Proposed Homeless Shelter in the Heart of San Francisco Sparks Community Outrage

sanfranciscohomelessThe prospect of a 225-bed homeless shelter on the Embarcadero, one of San Francisco’s most scenic and economically vital areas, took residents by surprise. Only eight days earlier, the proposal had been unveiled to turn what is now a parking lot — Seawall Lot 330 — into the largest homeless shelter of its type in the city. Neighbors arrived en masse at the Port Commission hearing to express their views. It was standing-room only, with people crowded on floors and in aisles, and spilling out the door.

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After a brief presentation by Jeff Kositsky, executive director of the Department of Homelessness and Supportive Housing, who touted the merits of the “Navigation Center” — as the new shelters are called — local homeowners, renters, and workers were granted two minutes each at the mic. All spoke passionately about their ties to the neighborhood and how the shelter would erode safety and quality of life. They worried that it would intensify drug use and other illegal activity and draw additional homeless people onto their property, leaving more needles and feces behind. Several described how their toddlers have already been poked by discarded syringes and had to take HIV tests. A father explained that his baby stroller was stolen as he was placing her in her car seat; a senior citizen recounted being chased by “a crazy person.”

Their testimonies were often agonizing. A few broke down as they pleaded with the commissioners to reject the proposal. Many emphasized that the waterfront is a jewel of the city. Placing an enormous homeless shelter in the center of it, in such close proximity to the prized Ferry Building, is bizarre. The location, they pointed out, is also a poor choice because few amenities like hospitals or grocery stores are nearby, and police response time in the area is slow. With no requirement for shelter residents to be sober, drug dealing, overdoses, and crime would proliferate.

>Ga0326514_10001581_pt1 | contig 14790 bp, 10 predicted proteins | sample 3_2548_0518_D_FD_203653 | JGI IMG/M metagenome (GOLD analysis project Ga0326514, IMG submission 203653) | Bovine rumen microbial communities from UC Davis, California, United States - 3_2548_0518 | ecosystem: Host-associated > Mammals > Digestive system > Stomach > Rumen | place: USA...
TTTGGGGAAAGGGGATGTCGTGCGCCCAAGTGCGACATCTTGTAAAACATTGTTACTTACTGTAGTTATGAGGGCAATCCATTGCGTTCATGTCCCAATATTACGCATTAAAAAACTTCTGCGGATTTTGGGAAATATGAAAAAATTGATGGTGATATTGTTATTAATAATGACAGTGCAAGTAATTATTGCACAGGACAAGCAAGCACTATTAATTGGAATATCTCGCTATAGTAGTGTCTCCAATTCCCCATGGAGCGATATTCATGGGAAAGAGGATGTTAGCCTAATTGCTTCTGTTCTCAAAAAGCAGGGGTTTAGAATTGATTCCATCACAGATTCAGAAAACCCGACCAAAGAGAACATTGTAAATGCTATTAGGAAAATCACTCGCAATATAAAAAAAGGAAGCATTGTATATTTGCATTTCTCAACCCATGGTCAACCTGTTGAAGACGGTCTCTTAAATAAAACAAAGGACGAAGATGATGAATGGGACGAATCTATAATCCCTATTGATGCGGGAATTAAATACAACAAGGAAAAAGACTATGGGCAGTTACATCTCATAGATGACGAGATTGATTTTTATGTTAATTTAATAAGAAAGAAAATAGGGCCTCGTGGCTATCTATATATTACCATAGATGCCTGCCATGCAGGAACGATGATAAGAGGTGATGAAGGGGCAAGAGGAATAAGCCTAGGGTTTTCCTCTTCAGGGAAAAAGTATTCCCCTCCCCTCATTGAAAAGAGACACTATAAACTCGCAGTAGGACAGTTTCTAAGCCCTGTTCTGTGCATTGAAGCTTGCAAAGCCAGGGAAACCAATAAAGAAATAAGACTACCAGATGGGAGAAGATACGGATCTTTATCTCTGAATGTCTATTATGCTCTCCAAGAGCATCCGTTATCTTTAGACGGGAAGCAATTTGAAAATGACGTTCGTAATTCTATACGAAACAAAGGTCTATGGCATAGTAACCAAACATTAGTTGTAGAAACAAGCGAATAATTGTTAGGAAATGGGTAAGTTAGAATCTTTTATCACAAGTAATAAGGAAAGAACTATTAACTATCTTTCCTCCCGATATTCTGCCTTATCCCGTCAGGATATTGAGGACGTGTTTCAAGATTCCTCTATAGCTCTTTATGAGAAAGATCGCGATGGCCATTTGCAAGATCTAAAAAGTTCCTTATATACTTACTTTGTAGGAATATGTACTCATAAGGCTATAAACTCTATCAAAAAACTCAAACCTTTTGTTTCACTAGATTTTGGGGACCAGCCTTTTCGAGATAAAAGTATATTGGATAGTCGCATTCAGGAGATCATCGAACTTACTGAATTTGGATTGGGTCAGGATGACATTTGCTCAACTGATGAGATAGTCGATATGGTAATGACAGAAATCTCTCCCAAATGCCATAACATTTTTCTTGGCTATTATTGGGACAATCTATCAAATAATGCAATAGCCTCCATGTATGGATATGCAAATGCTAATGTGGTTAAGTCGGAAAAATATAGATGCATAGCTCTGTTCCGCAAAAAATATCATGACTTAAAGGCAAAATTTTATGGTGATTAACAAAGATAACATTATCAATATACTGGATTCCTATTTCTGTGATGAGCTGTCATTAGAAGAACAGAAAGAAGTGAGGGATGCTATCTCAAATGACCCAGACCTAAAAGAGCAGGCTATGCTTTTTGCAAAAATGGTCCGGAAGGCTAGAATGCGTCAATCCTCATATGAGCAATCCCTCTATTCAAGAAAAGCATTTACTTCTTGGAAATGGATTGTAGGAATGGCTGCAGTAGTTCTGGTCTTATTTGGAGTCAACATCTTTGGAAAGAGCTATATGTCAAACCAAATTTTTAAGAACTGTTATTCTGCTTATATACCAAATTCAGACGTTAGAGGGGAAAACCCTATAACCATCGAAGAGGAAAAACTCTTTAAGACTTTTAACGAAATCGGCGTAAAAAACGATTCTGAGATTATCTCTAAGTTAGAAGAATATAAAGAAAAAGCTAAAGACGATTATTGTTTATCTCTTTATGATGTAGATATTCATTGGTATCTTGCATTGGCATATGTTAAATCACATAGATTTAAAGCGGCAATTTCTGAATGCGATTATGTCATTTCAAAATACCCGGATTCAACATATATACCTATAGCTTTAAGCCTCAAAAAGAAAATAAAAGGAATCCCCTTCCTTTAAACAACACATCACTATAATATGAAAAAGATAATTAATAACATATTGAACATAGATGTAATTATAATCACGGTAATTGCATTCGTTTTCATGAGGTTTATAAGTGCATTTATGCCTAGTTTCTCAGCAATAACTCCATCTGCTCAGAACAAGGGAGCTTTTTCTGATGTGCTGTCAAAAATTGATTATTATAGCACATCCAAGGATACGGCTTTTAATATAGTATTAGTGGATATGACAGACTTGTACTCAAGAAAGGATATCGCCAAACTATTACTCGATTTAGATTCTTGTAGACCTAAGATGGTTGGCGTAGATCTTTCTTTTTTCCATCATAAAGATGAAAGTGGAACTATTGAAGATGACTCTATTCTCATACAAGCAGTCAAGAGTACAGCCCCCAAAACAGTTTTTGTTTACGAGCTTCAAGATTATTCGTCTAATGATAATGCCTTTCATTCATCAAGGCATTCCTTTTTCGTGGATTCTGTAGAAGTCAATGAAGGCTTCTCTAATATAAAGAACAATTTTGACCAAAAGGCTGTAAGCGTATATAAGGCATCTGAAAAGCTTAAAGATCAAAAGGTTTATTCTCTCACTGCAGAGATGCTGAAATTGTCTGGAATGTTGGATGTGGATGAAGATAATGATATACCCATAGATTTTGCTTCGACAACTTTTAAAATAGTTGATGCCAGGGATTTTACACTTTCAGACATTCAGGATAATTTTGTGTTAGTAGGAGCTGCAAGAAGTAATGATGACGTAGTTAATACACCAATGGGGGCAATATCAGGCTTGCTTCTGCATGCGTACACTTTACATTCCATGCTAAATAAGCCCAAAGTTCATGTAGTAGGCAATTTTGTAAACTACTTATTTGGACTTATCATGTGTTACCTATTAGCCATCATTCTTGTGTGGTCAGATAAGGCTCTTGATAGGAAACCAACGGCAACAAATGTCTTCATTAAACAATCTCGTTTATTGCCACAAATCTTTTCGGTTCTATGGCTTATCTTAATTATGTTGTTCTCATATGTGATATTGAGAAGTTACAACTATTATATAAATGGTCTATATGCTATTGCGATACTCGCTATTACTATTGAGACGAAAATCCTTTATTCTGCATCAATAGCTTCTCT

Port Commissioners Kimberly Brandon, Willie Adams, and Doreen Woo Ho sat poker-faced. The Port of San Francisco owns Lot 330, and the proposal depends on their consent, which seems likely. Mayor London Breed supports the idea. The site itself was likely chosen for expediency, because the Port of San Francisco oversees the location, and commissioners are appointed by the mayor and approved by the Board of Supervisors.

“The community is feeling blindsided and shortchanged in regard to public process or a sincere desire for public input,” says Jamie Whitaker, who lives a block away from the site. “They cast us as millionaires who don’t care about the homeless, which is completely wrong. We just do not have faith in the city to provide the right kind of place for them and us. For example, there should be serious talk of building a mental hospital. It’s clear we have schizophrenic people in this city and they need help.”

After community members expressed their objections, a small contingent of homeless-rights activists spoke, trivializing their neighbors’ concerns as NIMBYism, and, predictably, accusing them of hating the poor. Most of the residents, however expressed compassion and praised the nearby Delancey Street Foundation, a self-supporting residential community for ex-convicts, addicts, and homeless people, because it provides vocational and social skills training in a drug and alcohol free setting. It’s a critical difference but the activists are deaf to nuance and unconcerned about anyone with homes, children, or businesses.

More crucial, though, is the attitude of city leaders and the media. The San Francisco Chronicle ran an editorial headlined, “San Francisco Neighbors are Wrong to Fight A New Homeless Facility,” dismissing the concerns of residents as “the magnetizing fear of a homeless influx,” and implying that elitism fueled their protest. But the Chronicle also admitted that those living on the streets are “often struggling with addiction or mental illness.” The proposed Navigation Centers are neither psychiatric hospitals nor substance-abuse facilities, both of which the city desperately needs.